Abstract Q.E. Leoni - Perceived Leadership Effectiveness Through a Comprehensive Front-Line Leader Selection Program of a Company in the Telecommunications Industry

Perceived Leadership Effectiveness Through a Comprehensive Front-Line Leader Selection Program of a Company in the Telecommunications Industry

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TITLE: Perceived Leadership Effectiveness Through a Comprehensive Front-Line Leader Selection Program of a Company in the Telecommunications Industry
 
RESEARCHER: Quinn E. Leoni
Applied Management and Decision Sciences
Walden University
Unpublished doctoral dissertation: May 2005

OBJECTIVE
The purpose of this study was to assess the front-line leader selection program and determine if there was a need to improve the process of hiring leaders identified as effective through Kouzes and Posner’s exemplary leadership skills.

METHODOLOGY
The study focused on front-line leaders hired from May through December 2002 prior to the inception of a front-line leader selection program and those hired in 2003 from January through August with the new program in place. Each participating front-line leader’s direct reports and manager were included in the study, completing the Leadership Practices Inventory Observer. In the pre-selection sample there were 10 leaders, 94 direct reports and 8 managers participating, compared with the post-selection sample of 9 leaders, 76 direct reports and 6 managers. The typical leader was male (80%+), Caucasian (58%+), and with some college education (63%+).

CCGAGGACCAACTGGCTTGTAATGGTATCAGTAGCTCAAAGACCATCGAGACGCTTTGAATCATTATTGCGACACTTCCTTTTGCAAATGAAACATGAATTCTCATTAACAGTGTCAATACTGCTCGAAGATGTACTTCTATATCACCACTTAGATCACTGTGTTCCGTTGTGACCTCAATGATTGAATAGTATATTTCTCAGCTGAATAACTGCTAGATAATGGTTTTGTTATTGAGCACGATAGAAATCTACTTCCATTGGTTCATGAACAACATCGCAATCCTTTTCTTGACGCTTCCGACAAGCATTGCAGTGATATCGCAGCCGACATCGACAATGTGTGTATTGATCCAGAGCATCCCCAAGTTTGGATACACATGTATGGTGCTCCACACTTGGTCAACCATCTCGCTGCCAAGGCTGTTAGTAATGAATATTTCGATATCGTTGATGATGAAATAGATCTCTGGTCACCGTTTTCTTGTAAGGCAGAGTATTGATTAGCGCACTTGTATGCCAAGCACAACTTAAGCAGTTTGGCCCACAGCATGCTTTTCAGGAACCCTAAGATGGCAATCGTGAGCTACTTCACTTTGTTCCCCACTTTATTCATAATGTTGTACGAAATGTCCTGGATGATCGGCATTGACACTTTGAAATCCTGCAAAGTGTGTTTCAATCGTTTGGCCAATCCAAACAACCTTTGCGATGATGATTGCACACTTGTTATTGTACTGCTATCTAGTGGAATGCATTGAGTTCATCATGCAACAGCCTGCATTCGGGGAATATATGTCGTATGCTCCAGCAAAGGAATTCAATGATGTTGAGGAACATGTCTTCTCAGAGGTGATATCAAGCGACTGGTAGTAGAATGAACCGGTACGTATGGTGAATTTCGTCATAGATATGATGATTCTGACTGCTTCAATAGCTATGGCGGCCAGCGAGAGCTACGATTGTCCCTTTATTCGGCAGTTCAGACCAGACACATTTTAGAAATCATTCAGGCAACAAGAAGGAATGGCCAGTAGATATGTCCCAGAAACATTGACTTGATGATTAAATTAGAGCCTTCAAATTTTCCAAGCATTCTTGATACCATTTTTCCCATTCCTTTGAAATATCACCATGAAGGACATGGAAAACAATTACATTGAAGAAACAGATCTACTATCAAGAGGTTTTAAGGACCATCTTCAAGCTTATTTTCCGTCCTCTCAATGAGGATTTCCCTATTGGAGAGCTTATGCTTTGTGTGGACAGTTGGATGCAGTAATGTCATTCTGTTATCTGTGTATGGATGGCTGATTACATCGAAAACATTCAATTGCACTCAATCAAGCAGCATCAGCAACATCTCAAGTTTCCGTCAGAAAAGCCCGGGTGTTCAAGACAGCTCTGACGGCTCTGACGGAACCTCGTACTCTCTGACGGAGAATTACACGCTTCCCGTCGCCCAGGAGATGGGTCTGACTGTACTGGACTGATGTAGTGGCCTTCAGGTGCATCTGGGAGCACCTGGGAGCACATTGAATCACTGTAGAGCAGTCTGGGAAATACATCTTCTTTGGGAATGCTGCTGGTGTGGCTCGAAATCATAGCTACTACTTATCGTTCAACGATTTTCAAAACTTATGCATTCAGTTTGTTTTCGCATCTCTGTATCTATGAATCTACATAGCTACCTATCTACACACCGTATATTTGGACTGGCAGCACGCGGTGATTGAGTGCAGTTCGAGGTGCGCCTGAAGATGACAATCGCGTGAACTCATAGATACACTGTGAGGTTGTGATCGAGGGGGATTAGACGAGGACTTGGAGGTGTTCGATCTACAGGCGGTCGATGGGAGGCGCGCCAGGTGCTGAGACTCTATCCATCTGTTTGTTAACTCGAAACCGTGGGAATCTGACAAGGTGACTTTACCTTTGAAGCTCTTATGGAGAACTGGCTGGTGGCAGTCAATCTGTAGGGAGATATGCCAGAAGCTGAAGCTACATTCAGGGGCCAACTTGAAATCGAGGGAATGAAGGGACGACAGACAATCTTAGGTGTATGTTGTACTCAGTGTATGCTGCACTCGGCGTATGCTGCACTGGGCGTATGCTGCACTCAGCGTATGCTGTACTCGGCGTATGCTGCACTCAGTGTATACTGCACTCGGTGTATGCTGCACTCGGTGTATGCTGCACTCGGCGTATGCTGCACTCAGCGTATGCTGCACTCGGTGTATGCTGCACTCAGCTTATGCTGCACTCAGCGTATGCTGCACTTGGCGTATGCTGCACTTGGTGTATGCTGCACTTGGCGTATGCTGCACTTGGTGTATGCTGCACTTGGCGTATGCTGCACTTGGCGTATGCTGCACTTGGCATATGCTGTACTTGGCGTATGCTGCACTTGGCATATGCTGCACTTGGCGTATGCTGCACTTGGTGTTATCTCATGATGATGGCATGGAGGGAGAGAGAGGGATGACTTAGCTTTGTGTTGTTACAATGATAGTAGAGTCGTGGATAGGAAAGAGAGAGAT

KEY FINDINGS
The leadership scores of 2003 front-line leaders (Time 2) were all higher than those of their counterparts in 2002 (Time 1), and statistically significant for Model and Challenge. Leadership scores were not significantly correlated with years of experience and level of education. Managers’ scores tended to be higher for the front-line leaders than those provided by their direct reports; significantly so for Model, Inspire and Challenge.

The findings showed that the 2003 sample, who had participated in a comprehensive selection program that included cognitive testing, personality testing and structured interviewing, were perceived as more effective in using the five leadership practices on-the-job than their counterparts hired the previous year (before the new program was implemented).

The author recommends that “a leadership development curriculum can be instituted with the exemplary leadership skills as the underlying tenets for front-line leaders first year” (p. 127).

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